TSG IntelBrief: Terror Strikes London
March 23, 2017

Terror Strikes London


Bottom Line Up Front:

• On March 22, an unidentified British-born male killed at least three people in an attack just outside British Parliament that involved a vehicle and a knife.

• Police are treating the incident as an act of terrorism; the attack bears similarities to a number of recent unsophisticated attacks across the West.

• British security services have dealt with a heightened terror threat level for years, and have disrupted dozens of plots.

• Overloaded threat matrices make the detection and disruption of unsophisticated attacks extremely difficult, even when the attacker was previously known to authorities; the threat of similar attacks will remain high for the foreseeable future.


On the one-year anniversary of the terror attacks in Brussels, an attack in London showed the risk of terrorism has continued to increase despite massive efforts to counter the threat. On March 22, an unidentified British-born male drove a car onto the sidewalk of the Westminster Bridge, killing three people and wounding at least 40 more. After crashing the car into a gate outside of British Parliament, the attacker killed a police officer with a knife who was trying to prevent his entrance into the area. The attacker was subsequently shot and killed by other police officers.

The attack was sadly familiar to other recent acts of terrorism in the West. A wholly unsophisticated—yet high-impact—attack shocked the heart of a major city; pedestrians were targeted with a car, as seen in attacks in NiceBerlin, and Ohio State University. Police have said the attacker, who has not yet been named as authorities work to quickly investigate his associates, was known to law enforcement, and that authorities were working on the assumption that the attack was ‘Islamist-related terrorism.’ While the attack involved one attacker—at least in the execution stage—it is too early to label it a ‘lone wolf’ attack. Though the majority of recent terror attacks in the West have lacked the formal ‘command and control’ once associated with classic international terrorism, most attackers have engaged in some level of communication, inspiration, or even direction from members of groups such as the Islamic State or al-Qaeda. British officials are now pouring through databases and the history—both physical and electronic—of the attacker and his friends, family, and associates.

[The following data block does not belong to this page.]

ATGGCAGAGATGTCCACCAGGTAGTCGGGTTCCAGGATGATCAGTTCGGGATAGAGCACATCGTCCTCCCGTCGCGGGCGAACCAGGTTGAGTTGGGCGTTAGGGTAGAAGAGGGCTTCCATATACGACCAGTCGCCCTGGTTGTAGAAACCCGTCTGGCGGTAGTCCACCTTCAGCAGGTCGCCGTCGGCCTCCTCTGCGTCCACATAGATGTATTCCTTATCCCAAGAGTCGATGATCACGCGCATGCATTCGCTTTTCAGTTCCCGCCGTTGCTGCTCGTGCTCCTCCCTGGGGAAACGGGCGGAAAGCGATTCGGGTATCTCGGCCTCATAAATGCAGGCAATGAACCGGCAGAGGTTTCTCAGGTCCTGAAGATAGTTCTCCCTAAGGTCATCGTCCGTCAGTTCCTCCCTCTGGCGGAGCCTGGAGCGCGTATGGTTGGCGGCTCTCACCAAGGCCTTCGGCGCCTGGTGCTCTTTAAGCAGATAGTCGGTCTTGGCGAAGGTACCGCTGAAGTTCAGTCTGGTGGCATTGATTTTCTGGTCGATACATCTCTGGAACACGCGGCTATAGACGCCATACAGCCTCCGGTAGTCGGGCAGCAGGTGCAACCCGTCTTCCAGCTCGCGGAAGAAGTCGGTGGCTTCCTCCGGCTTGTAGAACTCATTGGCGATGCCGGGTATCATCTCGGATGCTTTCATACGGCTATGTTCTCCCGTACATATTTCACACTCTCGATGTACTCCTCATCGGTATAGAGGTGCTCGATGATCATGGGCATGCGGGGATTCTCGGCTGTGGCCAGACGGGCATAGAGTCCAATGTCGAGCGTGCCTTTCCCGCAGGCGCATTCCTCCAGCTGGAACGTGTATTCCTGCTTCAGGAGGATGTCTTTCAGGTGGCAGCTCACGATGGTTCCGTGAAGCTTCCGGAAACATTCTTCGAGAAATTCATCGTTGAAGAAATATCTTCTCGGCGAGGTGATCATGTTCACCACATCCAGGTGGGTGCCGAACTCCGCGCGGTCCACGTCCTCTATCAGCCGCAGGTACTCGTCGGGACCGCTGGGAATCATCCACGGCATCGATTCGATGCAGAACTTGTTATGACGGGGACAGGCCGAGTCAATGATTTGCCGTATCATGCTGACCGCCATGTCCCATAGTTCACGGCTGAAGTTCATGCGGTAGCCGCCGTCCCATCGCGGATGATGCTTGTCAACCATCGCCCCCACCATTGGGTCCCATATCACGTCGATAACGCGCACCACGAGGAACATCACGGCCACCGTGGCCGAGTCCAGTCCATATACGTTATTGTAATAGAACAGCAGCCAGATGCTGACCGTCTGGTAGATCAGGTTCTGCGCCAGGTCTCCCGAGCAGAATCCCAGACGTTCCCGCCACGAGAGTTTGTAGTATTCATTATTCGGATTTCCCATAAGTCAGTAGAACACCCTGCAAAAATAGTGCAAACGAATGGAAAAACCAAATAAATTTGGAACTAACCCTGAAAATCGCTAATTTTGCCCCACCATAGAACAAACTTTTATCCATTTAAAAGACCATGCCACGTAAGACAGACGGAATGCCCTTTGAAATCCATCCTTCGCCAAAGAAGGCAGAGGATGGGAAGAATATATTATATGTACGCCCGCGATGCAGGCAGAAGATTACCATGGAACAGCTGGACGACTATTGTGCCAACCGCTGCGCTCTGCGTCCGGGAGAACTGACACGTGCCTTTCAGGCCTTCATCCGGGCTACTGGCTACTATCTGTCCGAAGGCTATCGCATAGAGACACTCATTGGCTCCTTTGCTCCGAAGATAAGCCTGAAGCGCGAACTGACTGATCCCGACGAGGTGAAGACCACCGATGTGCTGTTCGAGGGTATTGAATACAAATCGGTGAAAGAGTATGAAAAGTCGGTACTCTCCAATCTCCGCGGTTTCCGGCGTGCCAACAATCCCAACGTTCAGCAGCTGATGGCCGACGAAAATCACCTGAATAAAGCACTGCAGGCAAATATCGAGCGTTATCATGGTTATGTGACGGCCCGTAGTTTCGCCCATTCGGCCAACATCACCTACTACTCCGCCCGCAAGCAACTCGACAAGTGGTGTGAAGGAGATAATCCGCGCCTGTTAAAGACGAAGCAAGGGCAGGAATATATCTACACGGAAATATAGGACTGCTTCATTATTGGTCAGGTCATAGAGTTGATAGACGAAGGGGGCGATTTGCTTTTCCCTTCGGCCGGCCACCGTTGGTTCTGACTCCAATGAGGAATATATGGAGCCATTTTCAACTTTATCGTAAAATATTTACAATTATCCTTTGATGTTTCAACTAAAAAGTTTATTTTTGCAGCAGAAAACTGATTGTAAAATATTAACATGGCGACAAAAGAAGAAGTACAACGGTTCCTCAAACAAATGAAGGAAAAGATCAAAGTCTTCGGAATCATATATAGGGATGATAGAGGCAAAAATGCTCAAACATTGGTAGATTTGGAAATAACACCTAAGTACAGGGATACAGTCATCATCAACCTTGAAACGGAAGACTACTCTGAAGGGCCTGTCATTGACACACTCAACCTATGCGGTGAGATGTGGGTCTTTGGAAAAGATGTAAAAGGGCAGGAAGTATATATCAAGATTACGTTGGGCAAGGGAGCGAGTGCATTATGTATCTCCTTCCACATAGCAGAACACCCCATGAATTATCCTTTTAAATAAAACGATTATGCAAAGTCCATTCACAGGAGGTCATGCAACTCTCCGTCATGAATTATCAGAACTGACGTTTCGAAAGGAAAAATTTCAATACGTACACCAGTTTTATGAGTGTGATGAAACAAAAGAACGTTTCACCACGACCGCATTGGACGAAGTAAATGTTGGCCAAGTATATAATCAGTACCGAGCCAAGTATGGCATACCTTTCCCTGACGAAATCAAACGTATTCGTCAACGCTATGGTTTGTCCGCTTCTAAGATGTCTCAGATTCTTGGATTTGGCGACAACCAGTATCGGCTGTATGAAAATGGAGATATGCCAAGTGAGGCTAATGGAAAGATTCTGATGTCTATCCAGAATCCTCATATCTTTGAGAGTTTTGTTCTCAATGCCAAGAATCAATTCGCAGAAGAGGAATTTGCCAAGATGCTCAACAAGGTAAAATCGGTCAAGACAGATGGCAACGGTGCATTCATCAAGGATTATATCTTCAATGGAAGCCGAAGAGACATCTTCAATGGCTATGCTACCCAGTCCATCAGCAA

As a number of recent attacks in the West have demonstrated, the identity of the attacker is rarely a case of complete surprise for authorities. Most individuals involved in recent terror attacks attracted the attention of authorities at some point prior to the attack, whether for terror-related investigations or other criminal behavior. Many of those who go on to commit acts of terrorism associate with other known terror sympathizers to varying degrees. Still, overloaded threat matrices and overcrowded terror databases make detecting and disrupting actual plots extremely difficult—particularly when they involve highly unsophisticated modes of attack. As the vast majority of individuals in the West investigated for ties to terrorism will never go on to commit an act of violence, connecting the dots of events that precipitated a successful attack is often only easy or obvious in hindsight.

Western intelligence agencies and security services have worked tirelessly to increase their capacity to detect and disrupt plots leading to larger-scale attacks such as Paris or Brussels. Yet, no matter how capable and effective counterterrorism agencies are, attacks such as the one in London can still occur. Even in cases where the attacker was known to authorities, if he had not crossed necessary criminal thresholds prior to the attack, such incidents are exceedingly difficult to detect and disrupt. Law enforcement and intelligence agencies prioritize risks based on information available at the time and allocate resources accordingly. There is very little opportunity for law enforcement to detect a plot that involves driving a car on a public bridge and then veering up onto the sidewalk. Unfortunately, the simplicity encourages similar attacks, and the threat of such attacks will remain high for the foreseeable future.


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